Vehicle details: Manitou
Symptom:
Author: Ben Martins

Manitou | A telehandler with a slow winch - part 1

A photo of the manitou telehandler.

We’re about to follow a journey where it, in total, took nearly a year to find the solution. The journey began not long after I had completed a hydraulics course where I met Roy Sturges from RCT Power Services. He had heard of PicoScope and was looking to get more involved with scope diagnosis. I figured this sounded like a good opportunity to show what the scope could do while also broadening my hydraulics knowledge and experience. It would also give me a good idea on how to adapt the scope for use with hydraulic faults.

Day 1

I soon had a phone call about visiting a Manitou Telehandler. The customer reported that the winch accessory was slower than that of other machines. Several other people had already taken a look at this machine but my plan was to get a more detailed understanding of the fault with the PicoScope and hopefully be able to pinpoint the problem to the customer. When I arrived on the site it was, quite possibly, one of the coldest days I’d experienced for some time. We had some snow and the wind chill factor when we were out in the open made it painful to be outside. As we were warming the machine up the ice melted and then refroze! I even had to wear a hat!

As with any diagnostic job, we started the job with the customer interview. By making sure we know how to repeat the fault we can ensure an accurate confirmation and validation after the repair. In this case, it is very simple, when operating the winch, it was noticeably slower in operation than that of the sister machine and it became increasingly difficult to operate when lifting heavier loads.

To determine and record the rotational speed of the hydraulic motor, we used the optical pick up to capture the measurement in PicoScope. We were very fortunate to have another machine of the same specification with the same winch on site, which meant we could compare against a known good machine. We captured the measurement with the engine RPM at 1400 RPM (or as close to as possible), and with both machines at operating temperature. When commanding the winch to go ‘up’, the faulty machine speed was 18 RPM and the known good was 29 RPM.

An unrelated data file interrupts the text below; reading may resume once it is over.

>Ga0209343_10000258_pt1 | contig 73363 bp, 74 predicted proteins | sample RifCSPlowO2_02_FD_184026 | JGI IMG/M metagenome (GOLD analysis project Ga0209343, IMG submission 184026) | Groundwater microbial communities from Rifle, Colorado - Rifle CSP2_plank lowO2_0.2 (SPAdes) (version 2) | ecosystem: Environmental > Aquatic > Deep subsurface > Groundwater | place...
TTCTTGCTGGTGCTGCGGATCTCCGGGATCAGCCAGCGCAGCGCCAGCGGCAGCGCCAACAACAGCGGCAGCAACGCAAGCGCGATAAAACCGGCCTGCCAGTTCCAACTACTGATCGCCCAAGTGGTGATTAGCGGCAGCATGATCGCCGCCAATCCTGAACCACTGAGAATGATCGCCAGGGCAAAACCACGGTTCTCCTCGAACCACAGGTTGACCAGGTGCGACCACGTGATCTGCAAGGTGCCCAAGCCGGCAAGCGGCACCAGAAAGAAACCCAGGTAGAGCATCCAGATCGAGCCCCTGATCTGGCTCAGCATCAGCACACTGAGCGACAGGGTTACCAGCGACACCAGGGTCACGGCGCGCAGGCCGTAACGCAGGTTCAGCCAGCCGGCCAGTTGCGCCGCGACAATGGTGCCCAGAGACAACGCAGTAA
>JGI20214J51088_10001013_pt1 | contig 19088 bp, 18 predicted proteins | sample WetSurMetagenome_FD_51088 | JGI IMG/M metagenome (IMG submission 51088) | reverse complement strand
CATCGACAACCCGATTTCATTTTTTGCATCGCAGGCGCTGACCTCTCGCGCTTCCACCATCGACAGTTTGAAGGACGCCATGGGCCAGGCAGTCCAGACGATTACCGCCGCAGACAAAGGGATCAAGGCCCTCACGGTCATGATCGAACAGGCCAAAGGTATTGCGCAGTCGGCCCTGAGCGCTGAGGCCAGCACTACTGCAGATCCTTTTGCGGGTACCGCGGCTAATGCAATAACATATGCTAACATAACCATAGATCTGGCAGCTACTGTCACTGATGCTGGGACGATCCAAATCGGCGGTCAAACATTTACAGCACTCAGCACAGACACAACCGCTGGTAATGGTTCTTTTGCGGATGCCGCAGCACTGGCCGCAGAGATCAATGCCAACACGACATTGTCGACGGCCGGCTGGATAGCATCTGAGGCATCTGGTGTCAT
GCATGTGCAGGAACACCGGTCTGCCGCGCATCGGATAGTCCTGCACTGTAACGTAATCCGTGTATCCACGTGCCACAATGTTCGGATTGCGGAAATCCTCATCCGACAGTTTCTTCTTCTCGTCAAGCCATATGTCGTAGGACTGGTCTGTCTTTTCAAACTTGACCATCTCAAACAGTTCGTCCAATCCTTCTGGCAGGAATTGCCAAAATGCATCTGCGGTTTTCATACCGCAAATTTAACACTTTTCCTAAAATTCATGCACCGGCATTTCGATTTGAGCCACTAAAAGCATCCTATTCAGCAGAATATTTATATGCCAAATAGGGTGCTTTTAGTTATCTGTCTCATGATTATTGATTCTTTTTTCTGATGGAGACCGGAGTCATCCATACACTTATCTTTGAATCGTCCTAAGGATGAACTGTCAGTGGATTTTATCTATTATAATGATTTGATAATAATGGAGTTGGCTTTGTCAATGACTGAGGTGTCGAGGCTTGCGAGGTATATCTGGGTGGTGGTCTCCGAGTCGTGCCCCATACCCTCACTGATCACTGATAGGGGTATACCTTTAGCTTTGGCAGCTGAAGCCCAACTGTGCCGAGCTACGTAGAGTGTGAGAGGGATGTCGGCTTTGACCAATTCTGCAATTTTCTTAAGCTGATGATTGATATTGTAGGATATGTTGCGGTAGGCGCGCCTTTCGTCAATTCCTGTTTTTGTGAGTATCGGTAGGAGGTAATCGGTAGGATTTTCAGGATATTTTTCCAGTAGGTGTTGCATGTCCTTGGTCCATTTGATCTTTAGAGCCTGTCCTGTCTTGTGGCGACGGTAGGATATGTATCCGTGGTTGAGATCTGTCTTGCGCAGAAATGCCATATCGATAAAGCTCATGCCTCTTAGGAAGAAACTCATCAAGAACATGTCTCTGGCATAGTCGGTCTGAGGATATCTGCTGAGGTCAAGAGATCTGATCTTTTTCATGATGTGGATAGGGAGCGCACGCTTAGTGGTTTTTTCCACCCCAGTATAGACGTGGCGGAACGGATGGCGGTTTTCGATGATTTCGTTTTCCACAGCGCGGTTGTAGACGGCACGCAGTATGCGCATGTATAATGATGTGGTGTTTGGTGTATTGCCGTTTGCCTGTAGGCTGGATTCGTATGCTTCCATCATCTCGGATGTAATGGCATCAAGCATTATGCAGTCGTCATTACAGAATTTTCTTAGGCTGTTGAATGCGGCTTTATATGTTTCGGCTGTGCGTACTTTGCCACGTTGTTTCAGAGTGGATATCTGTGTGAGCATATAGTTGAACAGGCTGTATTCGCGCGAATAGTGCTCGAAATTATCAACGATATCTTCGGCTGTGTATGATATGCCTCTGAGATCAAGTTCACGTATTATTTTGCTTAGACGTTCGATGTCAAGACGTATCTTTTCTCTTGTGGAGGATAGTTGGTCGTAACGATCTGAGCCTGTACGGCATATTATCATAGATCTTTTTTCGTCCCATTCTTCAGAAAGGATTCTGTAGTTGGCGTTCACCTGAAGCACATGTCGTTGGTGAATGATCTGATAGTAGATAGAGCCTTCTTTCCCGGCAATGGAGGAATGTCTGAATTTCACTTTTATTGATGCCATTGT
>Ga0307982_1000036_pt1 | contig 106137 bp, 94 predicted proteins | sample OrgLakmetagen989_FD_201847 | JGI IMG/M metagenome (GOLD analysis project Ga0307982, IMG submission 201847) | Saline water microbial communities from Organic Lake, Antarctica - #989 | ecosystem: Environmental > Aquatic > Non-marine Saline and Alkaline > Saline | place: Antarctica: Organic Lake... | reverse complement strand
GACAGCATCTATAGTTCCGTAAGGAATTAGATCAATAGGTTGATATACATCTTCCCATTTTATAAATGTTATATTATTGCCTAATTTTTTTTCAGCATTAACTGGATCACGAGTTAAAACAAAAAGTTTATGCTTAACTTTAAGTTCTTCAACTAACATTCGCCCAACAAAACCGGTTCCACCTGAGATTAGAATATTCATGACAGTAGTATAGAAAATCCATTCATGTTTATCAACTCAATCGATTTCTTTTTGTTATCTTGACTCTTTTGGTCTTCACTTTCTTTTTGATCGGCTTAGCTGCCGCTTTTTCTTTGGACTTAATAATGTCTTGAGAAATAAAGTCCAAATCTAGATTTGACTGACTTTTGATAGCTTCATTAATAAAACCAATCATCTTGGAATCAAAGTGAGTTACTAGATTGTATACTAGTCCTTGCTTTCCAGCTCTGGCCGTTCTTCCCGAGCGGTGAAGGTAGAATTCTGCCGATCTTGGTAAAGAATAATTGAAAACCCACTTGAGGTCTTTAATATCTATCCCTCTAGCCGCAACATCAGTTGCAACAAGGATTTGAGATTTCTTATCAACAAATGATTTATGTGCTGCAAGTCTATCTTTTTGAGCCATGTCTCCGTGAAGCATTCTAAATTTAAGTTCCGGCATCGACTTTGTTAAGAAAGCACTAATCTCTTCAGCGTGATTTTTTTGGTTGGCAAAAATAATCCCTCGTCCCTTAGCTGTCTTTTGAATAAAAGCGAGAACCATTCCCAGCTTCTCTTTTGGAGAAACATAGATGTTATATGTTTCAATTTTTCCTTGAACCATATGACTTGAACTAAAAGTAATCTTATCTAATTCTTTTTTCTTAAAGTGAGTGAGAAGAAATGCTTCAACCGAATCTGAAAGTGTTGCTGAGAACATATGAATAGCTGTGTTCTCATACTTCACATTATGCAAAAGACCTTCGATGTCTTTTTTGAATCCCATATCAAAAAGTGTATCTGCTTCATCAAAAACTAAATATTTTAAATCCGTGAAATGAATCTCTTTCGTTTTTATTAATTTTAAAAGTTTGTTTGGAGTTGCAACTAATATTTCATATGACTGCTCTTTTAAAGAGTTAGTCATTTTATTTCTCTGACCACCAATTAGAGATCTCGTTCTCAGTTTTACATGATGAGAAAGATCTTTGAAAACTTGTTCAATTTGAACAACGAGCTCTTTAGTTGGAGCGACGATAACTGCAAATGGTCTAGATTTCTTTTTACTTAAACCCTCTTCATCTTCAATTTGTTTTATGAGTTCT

With the fault confirmed and the evidence to support it, it was decided to get some further information from the known good machine while we still had it at our disposal. As the customer complaint concerned the speed, we had to be thinking about a possible flow issue – flow makes it go. The winch is powered by a hydraulic motor, and to control the speed of the hydraulic motor, you have to control the flow. Proving what it isn’t is often equally important as proving what it is, so to eliminate the hydraulic motor we decided to introduce a flow meter into the winch circuit. Flow meters can provide valuable diagnostic information as to where the oil is going, and with the 300lpm flow meter Pico supplies, we could also mimic a load by restricting the oil flow with the loading valve. With four channels available we could also include the engine speed, hydraulic oil pressure at the flow meter and the temperature of the oil at the flow meter. We could then use this information to compare the known good machine with the faulty machine. The downside to using flow meters is that you are opening up the system introducing a high risk of contamination. This can be minimised with due care and consideration for the parts and hoses used, by ensuring that the equipment is clean both before and after any measurements are taken. This is particularly important if you connect to a machine which has already been affected by contamination. In order to protect yourself, and your equipment, it is always worthwhile taking a sample of the oil for particle counting. We tested the known good machine and the faulty machine and the results for both were within specification. One thing to note down was the readings from the faulty machine were 19/14/09, being high on four microns but this was still within specification for the pump. This made us confident that we were not about to contaminate the equipment.